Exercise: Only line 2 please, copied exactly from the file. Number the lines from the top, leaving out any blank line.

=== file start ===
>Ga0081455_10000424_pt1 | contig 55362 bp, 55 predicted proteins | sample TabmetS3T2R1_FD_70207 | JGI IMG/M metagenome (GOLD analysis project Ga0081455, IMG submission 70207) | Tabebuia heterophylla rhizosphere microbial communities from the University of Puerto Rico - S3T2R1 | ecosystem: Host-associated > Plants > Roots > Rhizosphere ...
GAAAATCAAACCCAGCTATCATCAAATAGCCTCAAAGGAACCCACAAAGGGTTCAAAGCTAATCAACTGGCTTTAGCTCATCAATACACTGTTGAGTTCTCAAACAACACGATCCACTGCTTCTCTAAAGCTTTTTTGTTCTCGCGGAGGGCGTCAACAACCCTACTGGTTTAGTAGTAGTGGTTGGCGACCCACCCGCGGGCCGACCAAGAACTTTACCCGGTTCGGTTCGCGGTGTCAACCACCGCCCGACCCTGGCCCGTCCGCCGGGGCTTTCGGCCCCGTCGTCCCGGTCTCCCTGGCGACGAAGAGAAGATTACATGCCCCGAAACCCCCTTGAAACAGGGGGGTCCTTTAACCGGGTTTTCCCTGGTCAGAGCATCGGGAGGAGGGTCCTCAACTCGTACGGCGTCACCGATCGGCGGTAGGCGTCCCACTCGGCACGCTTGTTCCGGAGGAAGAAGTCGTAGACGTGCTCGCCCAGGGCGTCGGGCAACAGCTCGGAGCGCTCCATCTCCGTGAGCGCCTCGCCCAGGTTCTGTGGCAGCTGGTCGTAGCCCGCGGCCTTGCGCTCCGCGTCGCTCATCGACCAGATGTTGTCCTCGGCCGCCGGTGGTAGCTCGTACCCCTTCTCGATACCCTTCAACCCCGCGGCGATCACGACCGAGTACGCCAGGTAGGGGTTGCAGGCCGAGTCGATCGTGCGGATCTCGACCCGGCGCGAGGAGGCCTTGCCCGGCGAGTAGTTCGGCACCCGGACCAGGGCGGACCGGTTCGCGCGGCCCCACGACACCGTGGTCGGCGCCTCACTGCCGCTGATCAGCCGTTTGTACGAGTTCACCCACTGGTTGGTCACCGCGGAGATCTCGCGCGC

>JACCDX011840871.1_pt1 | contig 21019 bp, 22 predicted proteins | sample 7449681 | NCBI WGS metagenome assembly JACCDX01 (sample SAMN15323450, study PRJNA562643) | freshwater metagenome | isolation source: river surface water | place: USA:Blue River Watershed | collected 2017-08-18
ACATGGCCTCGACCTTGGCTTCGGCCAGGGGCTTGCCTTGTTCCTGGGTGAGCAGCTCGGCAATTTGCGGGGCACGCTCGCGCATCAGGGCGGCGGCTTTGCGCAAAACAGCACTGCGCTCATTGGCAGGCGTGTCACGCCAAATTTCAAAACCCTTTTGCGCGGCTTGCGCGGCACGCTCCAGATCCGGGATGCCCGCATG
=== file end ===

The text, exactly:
GAAAATCAAACCCAGCTATCATCAAATAGCCTCAAAGGAACCCACAAAGGGTTCAAAGCTAATCAACTGGCTTTAGCTCATCAATACACTGTTGAGTTCTCAAACAACACGATCCACTGCTTCTCTAAAGCTTTTTTGTTCTCGCGGAGGGCGTCAACAACCCTACTGGTTTAGTAGTAGTGGTTGGCGACCCACCCGCGGGCCGACCAAGAACTTTACCCGGTTCGGTTCGCGGTGTCAACCACCGCCCGACCCTGGCCCGTCCGCCGGGGCTTTCGGCCCCGTCGTCCCGGTCTCCCTGGCGACGAAGAGAAGATTACATGCCCCGAAACCCCCTTGAAACAGGGGGGTCCTTTAACCGGGTTTTCCCTGGTCAGAGCATCGGGAGGAGGGTCCTCAACTCGTACGGCGTCACCGATCGGCGGTAGGCGTCCCACTCGGCACGCTTGTTCCGGAGGAAGAAGTCGTAGACGTGCTCGCCCAGGGCGTCGGGCAACAGCTCGGAGCGCTCCATCTCCGTGAGCGCCTCGCCCAGGTTCTGTGGCAGCTGGTCGTAGCCCGCGGCCTTGCGCTCCGCGTCGCTCATCGACCAGATGTTGTCCTCGGCCGCCGGTGGTAGCTCGTACCCCTTCTCGATACCCTTCAACCCCGCGGCGATCACGACCGAGTACGCCAGGTAGGGGTTGCAGGCCGAGTCGATCGTGCGGATCTCGACCCGGCGCGAGGAGGCCTTGCCCGGCGAGTAGTTCGGCACCCGGACCAGGGCGGACCGGTTCGCGCGGCCCCACGACACCGTGGTCGGCGCCTCACTGCCGCTGATCAGCCGTTTGTACGAGTTCACCCACTGGTTGGTCACCGCGGAGATCTCGCGCGC